Why is transparency within the realm of all types of communication—friend-friend, parent-child, husband-wife, manager-employee—so consistently elusive? Why must the ego so quickly approach the greasy fast-fed drive-thru that values expediency and quick profit over healthy dialogue? Why do so many start with perfection as the baseline, from which there is no room to breathe?
Archive for category: Lifelong Learning
How easy to take for granted…
…the hundreds of thousands of people—men and women with lives, loves and labors—are responsible for that cardboard carton carrying everything from beer and books to papers and paraphernalia.
Your job isn’t going quite the way you’d like. Perhaps it’s a recalcitrant employee, or if you’re on the other side of the door, an obstinate boss. Making even slight changes will go a long way toward showing your flexibility and understanding. Most people naturally and rightly respond to sincere effort. Stay an extra 10 or 15 minutes at the office a few days a week, or come in a bit earlier. Take all of five seconds to offer a good word or acknowledgement of a task well done.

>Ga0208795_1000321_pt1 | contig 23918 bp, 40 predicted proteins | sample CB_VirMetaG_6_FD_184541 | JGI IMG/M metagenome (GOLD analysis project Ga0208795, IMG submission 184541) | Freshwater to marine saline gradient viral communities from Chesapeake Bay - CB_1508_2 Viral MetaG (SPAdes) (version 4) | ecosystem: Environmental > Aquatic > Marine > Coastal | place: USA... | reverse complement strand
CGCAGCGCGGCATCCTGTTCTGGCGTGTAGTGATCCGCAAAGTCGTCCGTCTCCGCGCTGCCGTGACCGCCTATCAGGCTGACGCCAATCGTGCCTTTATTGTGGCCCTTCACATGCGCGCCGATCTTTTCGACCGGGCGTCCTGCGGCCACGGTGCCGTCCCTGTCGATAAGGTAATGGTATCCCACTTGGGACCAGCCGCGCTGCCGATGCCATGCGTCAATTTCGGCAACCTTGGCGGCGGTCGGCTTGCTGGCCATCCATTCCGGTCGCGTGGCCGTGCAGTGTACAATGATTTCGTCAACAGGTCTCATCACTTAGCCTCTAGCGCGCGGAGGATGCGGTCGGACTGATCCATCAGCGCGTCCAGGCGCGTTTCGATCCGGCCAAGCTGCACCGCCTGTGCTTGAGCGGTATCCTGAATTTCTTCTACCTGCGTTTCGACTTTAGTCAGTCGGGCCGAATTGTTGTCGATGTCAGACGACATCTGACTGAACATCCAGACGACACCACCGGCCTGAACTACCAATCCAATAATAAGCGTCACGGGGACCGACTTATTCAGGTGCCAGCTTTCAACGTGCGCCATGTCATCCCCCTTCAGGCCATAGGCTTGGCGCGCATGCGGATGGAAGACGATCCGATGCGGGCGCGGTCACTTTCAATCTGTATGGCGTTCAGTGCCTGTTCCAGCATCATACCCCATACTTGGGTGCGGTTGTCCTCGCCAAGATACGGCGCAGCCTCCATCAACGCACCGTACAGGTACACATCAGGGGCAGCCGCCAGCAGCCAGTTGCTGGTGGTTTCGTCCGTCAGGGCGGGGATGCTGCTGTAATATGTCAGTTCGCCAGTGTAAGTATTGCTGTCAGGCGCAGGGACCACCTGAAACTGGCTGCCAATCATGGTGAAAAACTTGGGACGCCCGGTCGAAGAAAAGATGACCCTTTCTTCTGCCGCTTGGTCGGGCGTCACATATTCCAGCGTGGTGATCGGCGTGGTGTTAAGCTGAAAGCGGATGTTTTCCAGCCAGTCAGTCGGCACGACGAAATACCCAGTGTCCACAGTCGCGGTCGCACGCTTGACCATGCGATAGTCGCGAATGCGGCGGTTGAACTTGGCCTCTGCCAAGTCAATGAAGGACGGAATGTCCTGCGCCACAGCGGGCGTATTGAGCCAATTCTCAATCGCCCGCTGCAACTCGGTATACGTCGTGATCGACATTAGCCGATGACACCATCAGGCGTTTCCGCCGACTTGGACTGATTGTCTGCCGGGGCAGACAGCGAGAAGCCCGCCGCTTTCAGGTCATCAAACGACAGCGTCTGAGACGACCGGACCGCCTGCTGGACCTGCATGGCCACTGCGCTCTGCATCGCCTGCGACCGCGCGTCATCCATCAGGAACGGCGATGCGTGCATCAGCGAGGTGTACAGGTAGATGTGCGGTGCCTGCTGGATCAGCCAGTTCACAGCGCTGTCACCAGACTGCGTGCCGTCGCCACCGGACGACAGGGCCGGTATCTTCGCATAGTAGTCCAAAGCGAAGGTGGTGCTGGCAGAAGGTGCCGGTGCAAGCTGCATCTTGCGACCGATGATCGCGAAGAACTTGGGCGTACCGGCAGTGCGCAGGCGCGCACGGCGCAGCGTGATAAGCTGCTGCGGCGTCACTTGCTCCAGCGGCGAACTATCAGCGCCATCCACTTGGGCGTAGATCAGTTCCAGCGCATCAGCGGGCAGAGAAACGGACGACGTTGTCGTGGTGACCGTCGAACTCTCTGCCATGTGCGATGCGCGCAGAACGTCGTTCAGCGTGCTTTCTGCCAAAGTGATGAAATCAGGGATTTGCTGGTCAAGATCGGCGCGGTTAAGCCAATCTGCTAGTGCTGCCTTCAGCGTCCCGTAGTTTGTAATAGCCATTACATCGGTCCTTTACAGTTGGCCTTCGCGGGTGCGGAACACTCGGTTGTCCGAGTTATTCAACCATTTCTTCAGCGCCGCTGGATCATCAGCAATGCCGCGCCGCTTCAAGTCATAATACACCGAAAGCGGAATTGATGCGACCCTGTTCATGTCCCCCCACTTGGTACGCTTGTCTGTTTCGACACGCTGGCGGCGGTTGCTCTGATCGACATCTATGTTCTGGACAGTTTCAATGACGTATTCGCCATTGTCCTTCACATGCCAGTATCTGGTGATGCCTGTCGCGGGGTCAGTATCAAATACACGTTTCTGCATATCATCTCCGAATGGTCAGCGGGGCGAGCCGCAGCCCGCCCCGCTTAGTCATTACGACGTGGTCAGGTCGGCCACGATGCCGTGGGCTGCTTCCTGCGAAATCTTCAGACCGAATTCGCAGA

How many times are you confronted with meaningful opportunity — in a day, a week, a month? Are you receptive to the signs, willing to pursue them, eager to take your best shot? Doing so may take you out of your comfort zone, may involve some risk, may expose you to criticism and/or failure, may initially sting.
Once upon a time, in childhood and high school, my days stretched out like weeks and my weeks stretched out like months, and a summer vacation was like a year. I had endless hours to play with my art and be creative, and time moved slowly in a good way as I discovered the world and my own creativity.
Each of us is born with distinct gifts, to be developed and expanded through discipline and desire, or to be left to fade through apathy and anxiety. They encompass the kaleidoscopic range of human experiences, from construction worker to concert violinist, from doorman to doctor, from gardener to golfer, from proctor to president.
The 8:30 a.m. conference at your downtown office will emphatically not wait for being held up in rush-hour traffic, for getting the kids ready for school in time for the bus, for finishing your preparation for the pending presentation, for putting gas in the car, for stopping at the ATM, for… for… for.
Recently I have been thinking a lot about leadership. In my lifetime I have worked under people, managed people, been a pupil in a classroom setting, been the teacher in the classroom setting, and many variations within.
The latter part of September perpetually hosts the first day of fall—a time of moderating weather, heavier work schedules and looking ahead. During one’s teens, 20s and even 30s, this annual period typically seems full of hours and days, its farewell comfortably in the distance. Yet into the 40s and 50s, those selfsame hours appear ever briefer, ever more precious. As much as the numbers themselves do not change, our perception of them moves ever faster.